There was a part of me that didn’t want to go. Actually, there was a large part of me that didn’t want to go. Part of me wanted to finish up at the gym, go home and eat tacos (it was taco Tuesday, after all), and read a book curled up with a scented candle.
But I had promised my mom that I would go, and I was curious. So, I pulled up to the elementary school down the road from our neighborhood and parked my little Prius in the parking lot and made my way into a building with the lowest ceilings I’d seen since fifth grade.
The Warrenville Lakes Homeowners Association, it seemed, was made up of mostly middle aged to senior folks. This was the annual meeting of the neighborhood governing body for the small assortment of townhomes in which my mom and I live. I knew that we lived in a small little town with a lot of older folks, but I had no idea that I would likely be the only person there under the age of thirty. (Of course, I also don’t know anyone else under the age of thirty who would go to the annual homeowner’s association meeting on a weeknight.)
I was there because I wanted to understand how a homeowner’s association works, because eventually I might have a condo or townhome of my own. I also wanted to be invested in my community- no matter how tiny it is. Community and home are important because they nurture and provide for us, they shape and inform who we are. By understanding our community, in many ways we can start to understand ourselves.
I often fall into the trap of wanting to “save the world”, and by the world, I mean the whole world. However, in order to save the world, we may have to start with saving our own little corner of it. In my case, that means going to the homeowner’s association meeting and seeing what tree-care company we use and how our lawns are maintained. (I was pleasantly surprised, we work with a pretty well-known and reputable company!) I was also inspired by how invested the people that came to the association meeting are in their community and their home. Of course there were a few people who were clearly there to complain, but a lot of people really pay attention to what’s going on around them. As well they should. They’re paying to live here and they are invested in the success and value of their neighborhood.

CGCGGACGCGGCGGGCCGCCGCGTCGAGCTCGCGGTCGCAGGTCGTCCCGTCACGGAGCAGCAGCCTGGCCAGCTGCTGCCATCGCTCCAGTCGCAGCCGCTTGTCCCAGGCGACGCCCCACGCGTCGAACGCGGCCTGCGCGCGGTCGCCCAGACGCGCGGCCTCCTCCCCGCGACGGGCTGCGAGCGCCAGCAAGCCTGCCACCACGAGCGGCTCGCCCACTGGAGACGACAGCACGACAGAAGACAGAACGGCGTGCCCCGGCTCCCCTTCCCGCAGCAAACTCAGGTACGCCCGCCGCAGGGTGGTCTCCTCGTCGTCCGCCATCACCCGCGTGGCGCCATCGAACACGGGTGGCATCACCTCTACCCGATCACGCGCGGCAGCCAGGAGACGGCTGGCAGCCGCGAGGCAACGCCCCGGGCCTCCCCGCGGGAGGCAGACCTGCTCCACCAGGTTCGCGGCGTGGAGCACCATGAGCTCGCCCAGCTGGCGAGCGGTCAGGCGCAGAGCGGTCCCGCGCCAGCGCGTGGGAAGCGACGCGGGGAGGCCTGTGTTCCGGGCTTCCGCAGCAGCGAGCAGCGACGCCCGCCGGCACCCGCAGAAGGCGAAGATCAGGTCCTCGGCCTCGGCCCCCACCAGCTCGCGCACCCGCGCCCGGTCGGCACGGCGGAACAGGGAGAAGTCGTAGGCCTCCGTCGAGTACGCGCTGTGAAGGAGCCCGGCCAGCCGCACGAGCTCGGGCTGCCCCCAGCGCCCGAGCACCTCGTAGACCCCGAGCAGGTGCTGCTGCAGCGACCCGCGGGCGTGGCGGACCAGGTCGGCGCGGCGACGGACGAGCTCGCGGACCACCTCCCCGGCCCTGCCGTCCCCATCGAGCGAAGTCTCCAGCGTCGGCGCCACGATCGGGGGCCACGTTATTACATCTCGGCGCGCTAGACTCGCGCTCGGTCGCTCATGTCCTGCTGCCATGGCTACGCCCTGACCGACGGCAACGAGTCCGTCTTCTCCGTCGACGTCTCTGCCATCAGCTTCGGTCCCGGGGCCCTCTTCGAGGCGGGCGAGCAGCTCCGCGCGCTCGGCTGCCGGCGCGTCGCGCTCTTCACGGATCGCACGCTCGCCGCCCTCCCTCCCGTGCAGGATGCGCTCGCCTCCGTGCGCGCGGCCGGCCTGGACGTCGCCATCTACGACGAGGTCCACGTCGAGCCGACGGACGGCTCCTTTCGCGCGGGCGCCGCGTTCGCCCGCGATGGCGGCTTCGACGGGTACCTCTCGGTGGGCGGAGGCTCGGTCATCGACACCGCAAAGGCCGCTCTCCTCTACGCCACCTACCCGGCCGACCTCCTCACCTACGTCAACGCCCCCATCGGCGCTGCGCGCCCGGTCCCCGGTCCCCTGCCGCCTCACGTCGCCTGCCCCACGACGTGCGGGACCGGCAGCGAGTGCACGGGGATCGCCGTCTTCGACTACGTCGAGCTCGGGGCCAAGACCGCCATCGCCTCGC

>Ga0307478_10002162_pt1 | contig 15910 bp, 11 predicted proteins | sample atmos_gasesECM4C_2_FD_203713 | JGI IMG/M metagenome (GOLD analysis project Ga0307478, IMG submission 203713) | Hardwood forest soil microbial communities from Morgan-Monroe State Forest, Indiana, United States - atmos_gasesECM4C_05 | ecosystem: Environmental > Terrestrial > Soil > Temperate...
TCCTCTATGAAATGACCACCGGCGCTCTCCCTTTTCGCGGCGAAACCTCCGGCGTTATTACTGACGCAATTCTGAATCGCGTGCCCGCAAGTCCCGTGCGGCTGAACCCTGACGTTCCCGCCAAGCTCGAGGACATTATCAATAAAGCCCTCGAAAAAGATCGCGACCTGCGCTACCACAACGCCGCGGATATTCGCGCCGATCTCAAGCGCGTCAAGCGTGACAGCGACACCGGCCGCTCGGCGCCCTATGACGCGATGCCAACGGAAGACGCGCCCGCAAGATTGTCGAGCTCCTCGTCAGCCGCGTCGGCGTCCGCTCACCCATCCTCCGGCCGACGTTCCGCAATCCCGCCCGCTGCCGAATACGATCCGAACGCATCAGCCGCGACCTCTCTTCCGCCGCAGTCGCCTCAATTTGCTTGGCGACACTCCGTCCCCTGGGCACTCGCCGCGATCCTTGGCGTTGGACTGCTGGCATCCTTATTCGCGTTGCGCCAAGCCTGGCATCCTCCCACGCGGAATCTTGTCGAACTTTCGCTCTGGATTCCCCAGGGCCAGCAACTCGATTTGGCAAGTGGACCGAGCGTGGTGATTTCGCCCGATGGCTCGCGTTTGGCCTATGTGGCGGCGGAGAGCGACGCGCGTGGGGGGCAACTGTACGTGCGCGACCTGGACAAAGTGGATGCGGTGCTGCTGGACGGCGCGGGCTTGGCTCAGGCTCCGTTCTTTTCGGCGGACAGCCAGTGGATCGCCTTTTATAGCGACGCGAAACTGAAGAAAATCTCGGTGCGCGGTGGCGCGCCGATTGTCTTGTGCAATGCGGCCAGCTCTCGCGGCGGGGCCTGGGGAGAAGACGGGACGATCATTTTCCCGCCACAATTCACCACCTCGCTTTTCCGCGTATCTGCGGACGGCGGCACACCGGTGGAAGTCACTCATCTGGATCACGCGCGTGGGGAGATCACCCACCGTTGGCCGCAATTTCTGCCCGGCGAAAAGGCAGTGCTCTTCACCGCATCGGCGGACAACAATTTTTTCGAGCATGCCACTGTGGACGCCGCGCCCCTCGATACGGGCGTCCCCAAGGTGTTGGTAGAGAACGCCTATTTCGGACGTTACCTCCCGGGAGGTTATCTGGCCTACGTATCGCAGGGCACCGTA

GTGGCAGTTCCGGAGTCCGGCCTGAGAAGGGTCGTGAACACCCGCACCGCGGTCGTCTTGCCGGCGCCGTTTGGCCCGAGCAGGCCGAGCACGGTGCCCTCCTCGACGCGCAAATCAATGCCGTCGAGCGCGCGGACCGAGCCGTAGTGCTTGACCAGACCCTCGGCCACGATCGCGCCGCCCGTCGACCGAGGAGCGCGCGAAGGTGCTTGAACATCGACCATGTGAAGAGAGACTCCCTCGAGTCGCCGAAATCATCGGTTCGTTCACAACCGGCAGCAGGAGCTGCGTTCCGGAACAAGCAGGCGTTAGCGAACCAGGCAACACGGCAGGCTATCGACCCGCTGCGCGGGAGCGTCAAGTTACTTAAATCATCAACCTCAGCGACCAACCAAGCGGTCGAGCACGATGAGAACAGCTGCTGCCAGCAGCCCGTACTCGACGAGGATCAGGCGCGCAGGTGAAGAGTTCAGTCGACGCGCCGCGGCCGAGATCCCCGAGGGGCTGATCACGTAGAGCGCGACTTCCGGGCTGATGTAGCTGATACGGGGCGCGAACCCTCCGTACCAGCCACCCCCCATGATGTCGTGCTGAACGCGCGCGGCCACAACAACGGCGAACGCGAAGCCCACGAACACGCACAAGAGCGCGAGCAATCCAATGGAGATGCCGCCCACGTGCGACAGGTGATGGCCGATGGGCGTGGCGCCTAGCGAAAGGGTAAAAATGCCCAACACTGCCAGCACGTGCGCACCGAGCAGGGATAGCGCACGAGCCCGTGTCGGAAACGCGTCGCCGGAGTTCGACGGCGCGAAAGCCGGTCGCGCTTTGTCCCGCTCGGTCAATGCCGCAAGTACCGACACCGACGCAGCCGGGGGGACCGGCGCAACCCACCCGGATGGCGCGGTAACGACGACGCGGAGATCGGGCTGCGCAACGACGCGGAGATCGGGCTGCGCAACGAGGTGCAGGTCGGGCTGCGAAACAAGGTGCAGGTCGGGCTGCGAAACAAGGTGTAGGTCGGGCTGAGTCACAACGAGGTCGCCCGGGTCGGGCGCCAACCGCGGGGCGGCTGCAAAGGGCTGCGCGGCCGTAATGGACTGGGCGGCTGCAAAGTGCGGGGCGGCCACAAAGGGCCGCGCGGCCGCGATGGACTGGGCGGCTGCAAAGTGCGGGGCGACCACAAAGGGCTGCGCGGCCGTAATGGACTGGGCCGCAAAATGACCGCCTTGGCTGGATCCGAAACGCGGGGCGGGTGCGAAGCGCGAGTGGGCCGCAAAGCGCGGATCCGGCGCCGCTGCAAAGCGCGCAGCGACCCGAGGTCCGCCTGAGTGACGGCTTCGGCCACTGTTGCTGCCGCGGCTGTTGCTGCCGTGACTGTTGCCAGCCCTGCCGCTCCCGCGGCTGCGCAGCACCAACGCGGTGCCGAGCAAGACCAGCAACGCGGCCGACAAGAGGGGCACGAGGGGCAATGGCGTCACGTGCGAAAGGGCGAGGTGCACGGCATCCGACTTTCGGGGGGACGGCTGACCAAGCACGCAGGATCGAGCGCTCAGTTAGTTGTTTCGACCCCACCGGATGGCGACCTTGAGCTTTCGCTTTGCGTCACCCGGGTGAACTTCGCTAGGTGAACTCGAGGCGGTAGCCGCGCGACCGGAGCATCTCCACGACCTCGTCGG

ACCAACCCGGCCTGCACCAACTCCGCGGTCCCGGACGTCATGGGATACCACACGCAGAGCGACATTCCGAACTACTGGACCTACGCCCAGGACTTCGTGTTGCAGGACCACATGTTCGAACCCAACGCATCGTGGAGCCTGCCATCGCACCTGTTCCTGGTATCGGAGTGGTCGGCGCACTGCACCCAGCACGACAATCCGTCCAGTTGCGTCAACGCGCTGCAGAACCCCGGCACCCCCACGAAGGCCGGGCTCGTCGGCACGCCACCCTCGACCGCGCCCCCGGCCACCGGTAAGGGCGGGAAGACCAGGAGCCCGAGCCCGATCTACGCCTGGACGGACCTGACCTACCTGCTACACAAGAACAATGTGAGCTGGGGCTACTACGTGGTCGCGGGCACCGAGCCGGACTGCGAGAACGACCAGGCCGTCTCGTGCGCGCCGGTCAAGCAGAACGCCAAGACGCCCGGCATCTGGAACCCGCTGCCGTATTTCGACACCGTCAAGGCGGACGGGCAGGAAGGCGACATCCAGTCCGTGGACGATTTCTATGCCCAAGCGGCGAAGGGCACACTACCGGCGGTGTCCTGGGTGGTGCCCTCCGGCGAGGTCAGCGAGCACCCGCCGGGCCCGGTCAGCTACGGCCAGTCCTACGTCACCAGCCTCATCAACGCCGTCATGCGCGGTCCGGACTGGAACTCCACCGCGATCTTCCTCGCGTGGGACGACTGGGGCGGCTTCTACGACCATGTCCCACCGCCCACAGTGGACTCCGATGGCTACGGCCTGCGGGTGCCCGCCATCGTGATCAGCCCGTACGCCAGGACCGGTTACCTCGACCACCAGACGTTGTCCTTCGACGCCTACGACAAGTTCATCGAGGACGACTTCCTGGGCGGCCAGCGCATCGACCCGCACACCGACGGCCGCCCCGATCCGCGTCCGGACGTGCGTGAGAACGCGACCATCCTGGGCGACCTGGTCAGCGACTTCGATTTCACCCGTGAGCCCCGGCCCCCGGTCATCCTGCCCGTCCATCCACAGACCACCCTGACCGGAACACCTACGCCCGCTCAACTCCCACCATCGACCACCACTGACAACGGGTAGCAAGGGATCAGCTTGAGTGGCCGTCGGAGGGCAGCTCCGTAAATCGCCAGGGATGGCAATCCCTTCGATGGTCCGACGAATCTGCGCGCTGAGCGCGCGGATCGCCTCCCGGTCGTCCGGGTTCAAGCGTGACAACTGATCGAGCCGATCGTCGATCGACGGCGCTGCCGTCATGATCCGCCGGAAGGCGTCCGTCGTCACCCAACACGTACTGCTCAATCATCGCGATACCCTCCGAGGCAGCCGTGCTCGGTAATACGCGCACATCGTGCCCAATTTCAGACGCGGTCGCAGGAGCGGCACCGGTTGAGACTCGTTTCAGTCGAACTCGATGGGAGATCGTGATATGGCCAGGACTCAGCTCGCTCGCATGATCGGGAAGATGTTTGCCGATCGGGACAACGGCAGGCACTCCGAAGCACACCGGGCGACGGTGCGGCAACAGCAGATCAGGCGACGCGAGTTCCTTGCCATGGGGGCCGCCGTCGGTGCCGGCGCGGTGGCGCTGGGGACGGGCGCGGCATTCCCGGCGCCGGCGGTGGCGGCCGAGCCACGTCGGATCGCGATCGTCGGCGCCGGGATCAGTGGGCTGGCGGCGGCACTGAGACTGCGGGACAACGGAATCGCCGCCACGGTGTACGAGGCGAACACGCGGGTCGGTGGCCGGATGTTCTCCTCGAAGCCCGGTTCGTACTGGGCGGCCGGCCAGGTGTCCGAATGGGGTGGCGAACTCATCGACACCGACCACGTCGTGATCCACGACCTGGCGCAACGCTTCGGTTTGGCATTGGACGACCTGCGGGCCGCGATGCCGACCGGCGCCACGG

I’m invested in the success of our planet- I know that’s a HUGE leap in scale, but it’s true. I live here, and my family lives here, and all of the people I love live here. My children and their children will live here. If I have to spend a little bit of time and trouble (and yes, money, by investing in sustainable action and sustainable business and energy), then so be it.
Start small. Go to your local town hall meeting. Hit up the neighborhood watch meeting in that’s your thing. Get involved in your local community garden club. Whatever interests you about where you are, get involved, no matter how small. It’s by starting small that we can make a difference. Right at home, however we define it.